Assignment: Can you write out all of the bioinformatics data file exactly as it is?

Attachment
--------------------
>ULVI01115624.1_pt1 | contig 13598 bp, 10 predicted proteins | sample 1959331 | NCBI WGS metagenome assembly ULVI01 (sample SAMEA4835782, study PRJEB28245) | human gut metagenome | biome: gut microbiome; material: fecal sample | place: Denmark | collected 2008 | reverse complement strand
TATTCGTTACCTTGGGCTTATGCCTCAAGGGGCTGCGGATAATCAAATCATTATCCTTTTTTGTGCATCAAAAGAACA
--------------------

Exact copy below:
>ULVI01115624.1_pt1 | contig 13598 bp, 10 predicted proteins | sample 1959331 | NCBI WGS metagenome assembly ULVI01 (sample SAMEA4835782, study PRJEB28245) | human gut metagenome | biome: gut microbiome; material: fecal sample | place: Denmark | collected 2008 | reverse complement strand
TATTCGTTACCTTGGGCTTATGCCTCAAGGGGCTGCGGATAATCAAATCATTATCCTTTTTTGTGCATCAAAAGAACA